Dorsal pallidal neurons directly link the nidopallium and midbrain in the zebra finch (Taeniopygia guttata)

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The basal ganglia (BG) of vertebrates are considered to have evolved along very conservative lines (Reiner, Medina, & Veenman, 1998). Thus, within the subpallium of both birds and mammals, an outer striatum receives glutamatergic projections from most areas of the pallium (McGeorge & Faull, 1989; Veenman, Wild, & Reiner, 1995), and an inner globus pallidus (GP or pallidum) receives GABAergic projections from the striatum by way of spiny projection neurons and projects out of the BG, also by way of GABAergic neurons, to the thalamus and brainstem (Person, Gale, Farries, & Perkel, 2008). Although the cortico‐striato‐pallidal projection system is generally considered to be “one way” (Shepherd, 2013), striato‐cortical, pallido‐striatal, and pallido‐cortical projections are known in mammals (e.g., Chen, 2015; Jayaraman, 1980; Voorn, 2010). Of these, only a striato‐pallial projection has been noted thus far in birds (Wild, unpublished observations).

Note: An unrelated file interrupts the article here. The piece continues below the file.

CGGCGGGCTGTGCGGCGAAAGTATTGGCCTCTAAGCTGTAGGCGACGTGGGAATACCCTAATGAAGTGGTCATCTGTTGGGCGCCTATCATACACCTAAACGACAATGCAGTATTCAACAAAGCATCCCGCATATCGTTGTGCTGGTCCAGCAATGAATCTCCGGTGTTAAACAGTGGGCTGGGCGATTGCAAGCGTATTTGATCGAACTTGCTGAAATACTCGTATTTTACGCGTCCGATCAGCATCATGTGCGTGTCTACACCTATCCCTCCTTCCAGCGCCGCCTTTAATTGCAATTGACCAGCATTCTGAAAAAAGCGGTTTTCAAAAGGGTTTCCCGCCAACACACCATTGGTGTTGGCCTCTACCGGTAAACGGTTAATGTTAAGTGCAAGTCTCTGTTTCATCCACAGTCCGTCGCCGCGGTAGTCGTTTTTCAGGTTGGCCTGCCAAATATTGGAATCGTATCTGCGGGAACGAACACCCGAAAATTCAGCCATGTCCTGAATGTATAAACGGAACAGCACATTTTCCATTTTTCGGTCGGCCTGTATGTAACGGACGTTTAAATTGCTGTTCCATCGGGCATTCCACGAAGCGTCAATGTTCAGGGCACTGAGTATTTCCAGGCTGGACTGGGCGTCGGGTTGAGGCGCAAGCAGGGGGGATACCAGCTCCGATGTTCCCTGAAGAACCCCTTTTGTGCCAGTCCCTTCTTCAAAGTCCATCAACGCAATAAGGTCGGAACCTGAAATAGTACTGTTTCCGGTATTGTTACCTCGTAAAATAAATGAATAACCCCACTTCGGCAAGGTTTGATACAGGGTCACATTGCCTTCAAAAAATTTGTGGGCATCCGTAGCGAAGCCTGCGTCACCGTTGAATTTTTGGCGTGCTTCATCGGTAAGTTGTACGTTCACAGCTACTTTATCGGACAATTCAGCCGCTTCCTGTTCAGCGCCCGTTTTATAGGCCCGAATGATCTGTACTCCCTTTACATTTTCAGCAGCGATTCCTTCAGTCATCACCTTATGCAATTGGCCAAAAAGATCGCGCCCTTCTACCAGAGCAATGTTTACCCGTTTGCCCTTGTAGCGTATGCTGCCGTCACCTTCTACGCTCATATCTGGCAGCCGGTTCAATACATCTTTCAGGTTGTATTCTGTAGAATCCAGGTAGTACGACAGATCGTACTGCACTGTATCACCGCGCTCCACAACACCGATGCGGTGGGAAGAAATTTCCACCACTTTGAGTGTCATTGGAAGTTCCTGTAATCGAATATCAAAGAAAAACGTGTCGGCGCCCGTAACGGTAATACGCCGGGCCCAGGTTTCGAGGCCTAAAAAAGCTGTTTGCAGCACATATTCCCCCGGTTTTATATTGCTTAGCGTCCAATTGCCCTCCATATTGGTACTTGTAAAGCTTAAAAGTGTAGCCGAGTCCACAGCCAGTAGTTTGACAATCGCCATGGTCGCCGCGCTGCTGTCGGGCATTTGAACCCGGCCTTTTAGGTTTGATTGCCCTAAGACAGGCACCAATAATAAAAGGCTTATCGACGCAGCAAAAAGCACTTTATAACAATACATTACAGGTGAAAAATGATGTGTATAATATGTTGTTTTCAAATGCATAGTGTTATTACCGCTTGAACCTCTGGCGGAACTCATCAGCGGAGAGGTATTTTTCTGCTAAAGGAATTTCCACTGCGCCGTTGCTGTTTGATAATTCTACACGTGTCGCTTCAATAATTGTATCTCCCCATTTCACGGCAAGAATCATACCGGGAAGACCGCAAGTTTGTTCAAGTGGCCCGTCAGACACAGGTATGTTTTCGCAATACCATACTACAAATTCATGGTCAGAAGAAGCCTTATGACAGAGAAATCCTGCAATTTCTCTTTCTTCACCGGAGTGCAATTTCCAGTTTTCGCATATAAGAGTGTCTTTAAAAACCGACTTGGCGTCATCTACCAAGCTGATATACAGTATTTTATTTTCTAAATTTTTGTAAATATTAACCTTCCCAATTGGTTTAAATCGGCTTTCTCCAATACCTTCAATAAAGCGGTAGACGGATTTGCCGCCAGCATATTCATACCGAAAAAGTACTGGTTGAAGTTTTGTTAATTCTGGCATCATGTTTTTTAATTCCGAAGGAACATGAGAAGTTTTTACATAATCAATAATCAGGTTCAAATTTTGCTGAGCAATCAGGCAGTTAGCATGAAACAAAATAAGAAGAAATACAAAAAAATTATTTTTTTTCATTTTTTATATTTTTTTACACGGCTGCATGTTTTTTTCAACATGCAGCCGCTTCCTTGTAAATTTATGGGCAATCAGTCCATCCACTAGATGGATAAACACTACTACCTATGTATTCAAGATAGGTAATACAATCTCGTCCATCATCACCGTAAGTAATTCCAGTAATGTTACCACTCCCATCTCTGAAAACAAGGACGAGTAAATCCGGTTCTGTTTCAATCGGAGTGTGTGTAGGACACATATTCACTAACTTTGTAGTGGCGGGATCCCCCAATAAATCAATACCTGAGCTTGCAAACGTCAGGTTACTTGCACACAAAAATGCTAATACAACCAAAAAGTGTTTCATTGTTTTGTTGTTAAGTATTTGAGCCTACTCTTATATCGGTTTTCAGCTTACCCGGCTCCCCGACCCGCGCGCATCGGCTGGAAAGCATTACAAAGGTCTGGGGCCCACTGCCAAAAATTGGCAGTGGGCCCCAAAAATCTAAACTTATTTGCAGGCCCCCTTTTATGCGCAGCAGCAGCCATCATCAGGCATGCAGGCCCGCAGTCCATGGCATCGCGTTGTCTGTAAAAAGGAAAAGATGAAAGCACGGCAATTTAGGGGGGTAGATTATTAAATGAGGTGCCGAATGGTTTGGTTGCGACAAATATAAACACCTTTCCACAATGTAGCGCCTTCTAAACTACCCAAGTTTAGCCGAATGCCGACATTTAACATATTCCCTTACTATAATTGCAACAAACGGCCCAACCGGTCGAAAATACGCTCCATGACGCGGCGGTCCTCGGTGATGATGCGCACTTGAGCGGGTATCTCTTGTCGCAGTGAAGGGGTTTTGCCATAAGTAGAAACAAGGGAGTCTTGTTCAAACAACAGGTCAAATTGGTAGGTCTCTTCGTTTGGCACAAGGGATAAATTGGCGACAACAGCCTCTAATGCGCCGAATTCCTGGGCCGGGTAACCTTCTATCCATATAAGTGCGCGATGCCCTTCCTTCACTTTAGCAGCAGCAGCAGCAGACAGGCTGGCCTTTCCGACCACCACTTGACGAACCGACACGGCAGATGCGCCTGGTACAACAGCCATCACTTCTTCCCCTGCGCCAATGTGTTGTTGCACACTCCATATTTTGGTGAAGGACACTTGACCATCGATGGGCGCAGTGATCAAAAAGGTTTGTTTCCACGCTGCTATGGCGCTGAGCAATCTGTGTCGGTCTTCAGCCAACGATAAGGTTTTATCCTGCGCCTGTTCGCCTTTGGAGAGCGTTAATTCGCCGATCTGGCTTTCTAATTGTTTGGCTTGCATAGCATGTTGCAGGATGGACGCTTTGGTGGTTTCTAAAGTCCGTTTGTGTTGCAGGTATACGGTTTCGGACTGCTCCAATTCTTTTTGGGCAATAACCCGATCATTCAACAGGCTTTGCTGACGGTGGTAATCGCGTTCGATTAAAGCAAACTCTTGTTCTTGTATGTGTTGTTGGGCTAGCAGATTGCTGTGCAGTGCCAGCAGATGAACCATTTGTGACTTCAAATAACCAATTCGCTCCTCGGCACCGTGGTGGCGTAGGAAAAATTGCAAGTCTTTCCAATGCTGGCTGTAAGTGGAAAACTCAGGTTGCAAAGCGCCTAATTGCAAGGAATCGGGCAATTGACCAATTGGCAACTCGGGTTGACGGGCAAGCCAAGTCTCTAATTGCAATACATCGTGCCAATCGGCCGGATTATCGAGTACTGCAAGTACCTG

Despite fundamental similarities in the organization of the avian and mammalian BG, other differences should not be overlooked (Doupe, Perkel, Reiner, & Stern, 2005; Person et al., 2008; Reiner, 2010). One of these differences is that the GP in primates generally possess separate external and internal divisions (or comparable separate nuclei in rodents), whereas the GP in birds is not thus subdivided, yet possesses projections similar to those of both GPi and GPe segments of the mammalian GP (Karten & Dubbeldam, 1973; Medina & Reiner, 1997; Medina, Jiao, & Reiner, 1999; Person et al., 2008). Another difference is that in songbirds, such as the zebra finch, some striatal and pallidal neurons are found intermixed within a rostral component of the BG known as area X and surrounding regions of the medial striatum (Person et al., 2008; Reiner, Laverghetta, Meade, Cuthbertson, & Bottjer, 2004), an unusual neuronal admixture that might provide functional advantages in terms of song learning (Luo & Perkel, 1999; Person et al., 2008; Reiner et al., 2004). In other, more caudal parts of the songbird BG, striatal and pallidal neurons are arranged in separate compartments, as they are in nonsongbirds and mammals. However, our knowledge of specific, topographic projections of these more caudal parts of the dorsal pallidum is limited (Jiao et al., 2000; Karten & Dubbeldam, 1973; Kitt & Brauth, 1981; Medina & Reiner, 1997). The present study in the zebra finch focusses on one small part of the most caudal GP, which is shown to project to the intercollicular nucleus, where terminations partially surround the central nucleus of the inferior colliculus (MLd). These pallidal neurons also have central processes (presumptive dendrites) that extend up to 2 mm into the nidopallium, thereby potentially linking sensory (auditory and/or somatosensory) regions of the telencephalon and midbrain directly.
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